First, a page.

Columbia University exec charged in financial aid kickback scheme

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Melanie Williams-Bethea, the former director of financial aid at Columbia's Teachers College, along with three students were arrested and hit with bribery, conspiracy, and wire fraud charges.


A former administrator at the Columbia University Teachers College and three students have been accused of running a financial aid kickback scheme that funneled more than $800,000 in stipends into their own pockets, according to law enforcement sources and a criminal complaint.

Melanie Williams-Bethea appeared in Manhattan federal court Thursday after authorities charged her with making over $350,000 illegally.

The issue was then traced back to Williams-Bethea. She and Ms. Kpana, for example, took a Caribbean cruise together in 2011 and also vacationed together in Hawaii, the Dominican Republic, New Orleans and Anguilla, the complaint said.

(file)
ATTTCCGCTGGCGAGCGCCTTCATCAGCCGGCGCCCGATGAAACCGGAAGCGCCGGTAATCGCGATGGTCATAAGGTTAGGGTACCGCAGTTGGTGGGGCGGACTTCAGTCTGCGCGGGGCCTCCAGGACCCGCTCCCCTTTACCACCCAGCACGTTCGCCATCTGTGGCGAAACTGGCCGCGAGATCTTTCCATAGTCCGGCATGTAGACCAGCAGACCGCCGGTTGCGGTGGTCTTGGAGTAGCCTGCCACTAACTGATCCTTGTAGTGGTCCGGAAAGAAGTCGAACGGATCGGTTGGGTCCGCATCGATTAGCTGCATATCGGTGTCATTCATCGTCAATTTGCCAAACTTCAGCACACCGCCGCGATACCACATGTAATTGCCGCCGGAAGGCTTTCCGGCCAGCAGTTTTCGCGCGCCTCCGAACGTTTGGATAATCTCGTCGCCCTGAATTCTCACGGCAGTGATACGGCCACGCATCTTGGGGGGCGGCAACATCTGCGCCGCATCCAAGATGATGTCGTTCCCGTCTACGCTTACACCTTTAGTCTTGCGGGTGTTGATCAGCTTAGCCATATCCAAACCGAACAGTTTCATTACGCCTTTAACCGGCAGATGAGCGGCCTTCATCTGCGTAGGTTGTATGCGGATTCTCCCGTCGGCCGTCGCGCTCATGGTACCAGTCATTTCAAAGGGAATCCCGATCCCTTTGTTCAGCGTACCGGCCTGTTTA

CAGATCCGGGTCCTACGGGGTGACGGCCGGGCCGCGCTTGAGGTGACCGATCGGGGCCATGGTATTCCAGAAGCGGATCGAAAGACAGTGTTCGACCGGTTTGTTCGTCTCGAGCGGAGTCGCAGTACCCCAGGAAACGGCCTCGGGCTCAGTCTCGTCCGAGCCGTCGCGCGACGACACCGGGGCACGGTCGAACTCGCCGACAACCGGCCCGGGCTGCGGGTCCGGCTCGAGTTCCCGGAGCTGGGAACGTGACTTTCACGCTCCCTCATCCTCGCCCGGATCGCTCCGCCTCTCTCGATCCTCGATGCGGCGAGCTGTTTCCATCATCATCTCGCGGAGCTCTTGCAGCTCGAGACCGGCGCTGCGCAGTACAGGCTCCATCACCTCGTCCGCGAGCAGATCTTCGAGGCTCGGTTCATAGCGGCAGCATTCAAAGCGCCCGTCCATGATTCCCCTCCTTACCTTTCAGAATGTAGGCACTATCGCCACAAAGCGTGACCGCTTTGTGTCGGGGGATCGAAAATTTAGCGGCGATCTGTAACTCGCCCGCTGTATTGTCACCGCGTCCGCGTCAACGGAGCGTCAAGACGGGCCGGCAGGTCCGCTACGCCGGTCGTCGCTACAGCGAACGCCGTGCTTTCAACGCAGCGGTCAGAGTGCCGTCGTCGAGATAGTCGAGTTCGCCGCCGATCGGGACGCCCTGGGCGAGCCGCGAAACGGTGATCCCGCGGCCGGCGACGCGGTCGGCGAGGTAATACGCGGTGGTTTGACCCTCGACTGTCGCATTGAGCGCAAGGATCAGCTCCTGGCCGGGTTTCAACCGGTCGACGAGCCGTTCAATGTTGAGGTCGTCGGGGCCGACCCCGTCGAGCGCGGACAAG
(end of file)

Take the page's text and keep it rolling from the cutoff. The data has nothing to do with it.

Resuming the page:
It wasn't immediately clear if the four women had attorneys who could comment on their behalfs.

The school, in a statement, said it acted last spring after irregularities were discovered in the disbursement of financial aid to several students. The school said it had reported its findings to federal and state authorities, and had been working closely with federal investigators "to uncover all the facts related to these improper actions".

"We take the matter of fraud and the misappropriation of College funds very seriously, and remain deeply distressed over the betrayal of trust in this matter", said James L. Gardner, associate vice president for development and external affairs at Teachers College, Columbia University.

The financial aid director was sacked last May.

Williams-Bethea approved wildly inflated "cost of attendance" numbers for the students - which are supposed to tally their tuition, books, living expenses and other costs.

It says the school fired her after discovering the alleged wrongdoing.

Kpana got $109,551 in financial aid in the 2009-2010 school year - double the $54,684 cost of attendance she was entitled to.

She kicked back almost $300,000 of the $600,000 in stipends she received between 2011 and 2017 to Williams-Bethea, according to the charges. The kickback checks often came within days of the stipend payments and included notes like "Love" or "Thank you!"